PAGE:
Tag Archives: Pittsburgh

Our Ever-Shrinking World

This past month, my family had the wonderful privilege of hosting an exchange student in our house for two weeks. In that all-too-brief stay with us, it became very clear through our interactions with this German teenager at how small our world is getting. Whether it was his very excellent English, choice in cologne or his one site-seeing request of visiting a Wal-Mart, the overwhelming evidence was there that we are indeed living in a global society and thus a shrinking world. But as enjoyable as his visit was, I didn’t need it as vindication for me. As someone who works throughout the city of Pittsburgh, I see this on almost a daily basis.

Pittsburgh has been a magnet for visitors, whether long term or short, for centuries now, and thanks in part to a great mix of travellers who have landed on the shores of our three rivers, we now can boast to be one of the “most…(pick your favorite top-ten list Pittsburgh has made it on recently)…cities” in the world. And as usual, the Carnegie Library of Pittsburgh is right there to help the recent traveler, and those who love them, meld into this ever-present global society.

The Carnegie Library of Pittsburgh offers a variety of language classes and conversation salons throughout the city, including our newest program Let’s Speak English for those whose native language isn’t English and would like to learn through conversation. The conversation salons allow native English speakers to converse with experts of various foreign languages. Just click here to search our events page for language-related programming going on at a neighborhood branch near you.

In addition to these fantastic events happening, there’s also our Mango Languages online learning program. Mango Languages allows you to practice a language of your choice (there are dozens available) in the privacy of your own home, office or wherever you choose to access this resource remotely, not to mention that it’s available on the computers in the libraries throughout the city. And don’t forget about Little Pim, which is a language program specifically geared toward children. The whole family can get in on the action!

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“Language Laboratory” – A language laboratory at one of Pittsburgh’s public schools, date unknown. Courtesy of the Western PA Historical Society collection.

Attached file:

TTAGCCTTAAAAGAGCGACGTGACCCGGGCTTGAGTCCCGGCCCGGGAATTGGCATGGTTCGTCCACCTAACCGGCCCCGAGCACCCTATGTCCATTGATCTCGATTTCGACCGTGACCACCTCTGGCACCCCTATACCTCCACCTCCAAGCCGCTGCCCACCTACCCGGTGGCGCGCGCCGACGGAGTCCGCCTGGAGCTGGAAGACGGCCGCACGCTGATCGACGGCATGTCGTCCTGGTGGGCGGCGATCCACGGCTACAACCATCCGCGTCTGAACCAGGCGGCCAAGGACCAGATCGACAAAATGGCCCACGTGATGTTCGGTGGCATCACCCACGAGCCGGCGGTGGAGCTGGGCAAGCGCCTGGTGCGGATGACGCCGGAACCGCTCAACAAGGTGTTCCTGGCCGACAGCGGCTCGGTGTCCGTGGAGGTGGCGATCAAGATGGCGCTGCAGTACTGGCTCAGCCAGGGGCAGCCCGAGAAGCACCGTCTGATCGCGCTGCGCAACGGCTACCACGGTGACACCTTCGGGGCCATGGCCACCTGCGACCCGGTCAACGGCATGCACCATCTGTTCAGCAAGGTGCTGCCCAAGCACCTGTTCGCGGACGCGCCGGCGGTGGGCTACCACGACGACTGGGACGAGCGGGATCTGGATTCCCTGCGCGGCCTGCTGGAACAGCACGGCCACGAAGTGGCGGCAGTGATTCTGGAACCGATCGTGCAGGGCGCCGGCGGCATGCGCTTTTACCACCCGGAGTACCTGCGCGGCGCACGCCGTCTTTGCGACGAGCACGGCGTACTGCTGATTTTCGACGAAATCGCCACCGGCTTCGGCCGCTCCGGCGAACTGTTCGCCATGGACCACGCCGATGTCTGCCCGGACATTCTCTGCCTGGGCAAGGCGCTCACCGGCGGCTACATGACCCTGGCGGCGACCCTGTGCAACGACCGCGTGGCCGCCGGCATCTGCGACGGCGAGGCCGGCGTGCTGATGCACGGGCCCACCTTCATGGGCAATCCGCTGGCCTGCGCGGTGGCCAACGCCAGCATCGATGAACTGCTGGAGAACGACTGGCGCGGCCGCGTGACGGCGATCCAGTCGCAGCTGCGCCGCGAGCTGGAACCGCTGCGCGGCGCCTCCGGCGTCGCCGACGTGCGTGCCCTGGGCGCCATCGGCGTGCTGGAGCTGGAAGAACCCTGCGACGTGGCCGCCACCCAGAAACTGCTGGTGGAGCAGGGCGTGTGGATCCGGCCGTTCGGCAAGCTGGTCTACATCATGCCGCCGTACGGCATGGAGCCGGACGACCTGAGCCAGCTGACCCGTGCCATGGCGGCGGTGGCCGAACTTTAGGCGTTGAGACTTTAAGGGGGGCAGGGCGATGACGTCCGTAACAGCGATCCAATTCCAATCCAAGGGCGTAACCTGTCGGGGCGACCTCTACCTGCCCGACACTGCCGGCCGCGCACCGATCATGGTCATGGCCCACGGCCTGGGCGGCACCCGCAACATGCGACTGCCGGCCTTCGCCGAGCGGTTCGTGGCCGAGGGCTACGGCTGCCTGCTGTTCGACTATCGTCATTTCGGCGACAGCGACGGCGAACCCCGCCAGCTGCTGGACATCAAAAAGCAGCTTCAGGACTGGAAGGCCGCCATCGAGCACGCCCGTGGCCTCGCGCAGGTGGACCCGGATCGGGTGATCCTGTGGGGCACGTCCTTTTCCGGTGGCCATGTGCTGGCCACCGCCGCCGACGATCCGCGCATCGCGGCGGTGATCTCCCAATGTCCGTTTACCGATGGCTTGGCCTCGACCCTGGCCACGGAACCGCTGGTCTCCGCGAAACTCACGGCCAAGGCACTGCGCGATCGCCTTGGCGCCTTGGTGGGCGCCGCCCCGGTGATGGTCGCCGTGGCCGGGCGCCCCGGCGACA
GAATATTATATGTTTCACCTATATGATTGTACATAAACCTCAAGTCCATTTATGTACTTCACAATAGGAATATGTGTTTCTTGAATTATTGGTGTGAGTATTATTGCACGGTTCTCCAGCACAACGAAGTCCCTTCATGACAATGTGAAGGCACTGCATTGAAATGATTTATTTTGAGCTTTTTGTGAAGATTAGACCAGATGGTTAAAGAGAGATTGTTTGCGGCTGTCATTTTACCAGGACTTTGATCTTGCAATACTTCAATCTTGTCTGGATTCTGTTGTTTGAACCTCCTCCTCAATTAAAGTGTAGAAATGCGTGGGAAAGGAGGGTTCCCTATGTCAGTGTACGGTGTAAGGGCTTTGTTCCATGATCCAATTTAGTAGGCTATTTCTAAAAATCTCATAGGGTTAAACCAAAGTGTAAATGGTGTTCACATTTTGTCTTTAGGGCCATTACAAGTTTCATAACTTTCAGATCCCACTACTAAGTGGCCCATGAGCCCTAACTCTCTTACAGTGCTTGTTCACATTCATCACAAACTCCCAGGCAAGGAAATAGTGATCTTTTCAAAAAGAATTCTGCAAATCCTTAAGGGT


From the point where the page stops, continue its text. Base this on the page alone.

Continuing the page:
Whether you want to brush up on your English, German, French or any number of other languages, your local Library is a great place to start your own personal journey through our global society.

-Maria J. (who failed miserably at Latin in high school, but is getting her Pittsburghese dahn pretty well.)

 

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Surprise! This Book Just Transformed Into My Worst Fear

I love Halloween because it’s the one time of year wearing a costume is socially acceptable. It’s the time you can be someone or something you’re not. You can taste what it’s like to be a monster, or your favorite fictional character, or a concept.

zombinatorLots of people in Pittsburgh, pretty much everyone apparently, wants to “taste” what it’s like to be a zombie—there are zombie walks, massive humans vs. zombies games on college campuses, zombie literature, a zombie store, and new zombie movies all the time.

Before I go any further, let me say this: I don’t scare easily.

Spiders? I put them outside so they can eat annoying bugs. Snakes? I had a pet snake when I was a kid, and the only reason I don’t have one now is because my dogs would probably try to eat it. Bats? I squeal with delight when I see one because I think they are super adorable (and they eat half their body weight in insects per night!). Insects? As long as they aren’t trying to bite me, dive bomb me, or fly into my mouth or ear, I don’t bother with them. And I love the ones that help my garden, like bees and lady bugs.

I do have one mortal fear, though: Zombies.

That’s right. I think bats are the cutest things ever, snakes make great pets, and spiders are my friendly household helpers, and yet I’m Terrified—with a capital T—of zombies.

It’s the idea that a monster could scratch you ever-so-slightly and yet still infect you with a disease that turns you into a mindless husk of a body with cannibalistic leanings. It’s the slow and relentless onslaught. The overwhelming numbers. That once they start coming, you can fight, but humanity’s demise is inevitable.

Walking Dead Book OneOnce, I tried reading The Walking Dead, and got ten pages in before I slammed the book shut. “Nope. No way. Not going to happen,” I told the book.

Miniature WifeLately, I’ve been stumbling onto zombie stories everywhere. This past weekend, I was reading The Miniature Wife and Other Stories by Manuel Gonzales, and BAM, surprise zombie story! I had to read it, because I have this compulsion about finishing books, and aside from the surprise zombies, I really enjoyed the delightful weirdness of the collection.

That night, I made my husband hold my hand after we turned out the lights, because I couldn’t stop thinking about the zombies and their gray teeth and slurping sounds.